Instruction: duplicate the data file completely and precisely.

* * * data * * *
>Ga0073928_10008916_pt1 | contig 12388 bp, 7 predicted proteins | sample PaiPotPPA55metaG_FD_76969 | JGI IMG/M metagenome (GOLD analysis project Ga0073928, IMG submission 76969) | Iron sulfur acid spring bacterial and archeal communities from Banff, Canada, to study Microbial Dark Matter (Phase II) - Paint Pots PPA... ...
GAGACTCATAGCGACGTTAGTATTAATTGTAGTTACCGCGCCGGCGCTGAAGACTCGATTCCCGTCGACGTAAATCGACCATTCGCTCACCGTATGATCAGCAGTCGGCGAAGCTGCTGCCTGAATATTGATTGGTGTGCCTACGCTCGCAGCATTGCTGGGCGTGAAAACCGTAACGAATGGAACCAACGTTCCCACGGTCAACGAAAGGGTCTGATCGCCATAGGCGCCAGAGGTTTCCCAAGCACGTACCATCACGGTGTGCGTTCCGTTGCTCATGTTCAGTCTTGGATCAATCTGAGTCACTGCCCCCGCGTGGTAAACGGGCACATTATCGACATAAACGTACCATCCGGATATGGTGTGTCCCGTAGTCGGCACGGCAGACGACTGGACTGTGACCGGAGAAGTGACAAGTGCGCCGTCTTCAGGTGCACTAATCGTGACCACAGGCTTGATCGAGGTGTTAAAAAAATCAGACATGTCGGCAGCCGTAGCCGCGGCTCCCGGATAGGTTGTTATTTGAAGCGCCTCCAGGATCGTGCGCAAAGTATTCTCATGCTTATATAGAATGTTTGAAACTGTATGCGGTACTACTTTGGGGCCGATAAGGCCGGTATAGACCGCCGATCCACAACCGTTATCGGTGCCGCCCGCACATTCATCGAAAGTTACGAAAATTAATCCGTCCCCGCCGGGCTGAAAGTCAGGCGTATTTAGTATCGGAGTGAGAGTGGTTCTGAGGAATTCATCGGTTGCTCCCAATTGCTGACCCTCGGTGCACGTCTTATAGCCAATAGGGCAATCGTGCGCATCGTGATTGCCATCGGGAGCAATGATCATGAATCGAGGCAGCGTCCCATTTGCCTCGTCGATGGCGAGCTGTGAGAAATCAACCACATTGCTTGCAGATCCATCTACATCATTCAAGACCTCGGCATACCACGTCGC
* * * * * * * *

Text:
>Ga0073928_10008916_pt1 | contig 12388 bp, 7 predicted proteins | sample PaiPotPPA55metaG_FD_76969 | JGI IMG/M metagenome (GOLD analysis project Ga0073928, IMG submission 76969) | Iron sulfur acid spring bacterial and archeal communities from Banff, Canada, to study Microbial Dark Matter (Phase II) - Paint Pots PPA... ...
GAGACTCATAGCGACGTTAGTATTAATTGTAGTTACCGCGCCGGCGCTGAAGACTCGATTCCCGTCGACGTAAATCGACCATTCGCTCACCGTATGATCAGCAGTCGGCGAAGCTGCTGCCTGAATATTGATTGGTGTGCCTACGCTCGCAGCATTGCTGGGCGTGAAAACCGTAACGAATGGAACCAACGTTCCCACGGTCAACGAAAGGGTCTGATCGCCATAGGCGCCAGAGGTTTCCCAAGCACGTACCATCACGGTGTGCGTTCCGTTGCTCATGTTCAGTCTTGGATCAATCTGAGTCACTGCCCCCGCGTGGTAAACGGGCACATTATCGACATAAACGTACCATCCGGATATGGTGTGTCCCGTAGTCGGCACGGCAGACGACTGGACTGTGACCGGAGAAGTGACAAGTGCGCCGTCTTCAGGTGCACTAATCGTGACCACAGGCTTGATCGAGGTGTTAAAAAAATCAGACATGTCGGCAGCCGTAGCCGCGGCTCCCGGATAGGTTGTTATTTGAAGCGCCTCCAGGATCGTGCGCAAAGTATTCTCATGCTTATATAGAATGTTTGAAACTGTATGCGGTACTACTTTGGGGCCGATAAGGCCGGTATAGACCGCCGATCCACAACCGTTATCGGTGCCGCCCGCACATTCATCGAAAGTTACGAAAATTAATCCGTCCCCGCCGGGCTGAAAGTCAGGCGTATTTAGTATCGGAGTGAGAGTGGTTCTGAGGAATTCATCGGTTGCTCCCAATTGCTGACCCTCGGTGCACGTCTTATAGCCAATAGGGCAATCGTGCGCATCGTGATTGCCATCGGGAGCAATGATCATGAATCGAGGCAGCGTCCCATTTGCCTCGTCGATGGCGAGCTGTGAGAAATCAACCACATTGCTTGCAGATCCATCTACATCATTCAAGACCTCGGCATACCACGTCGC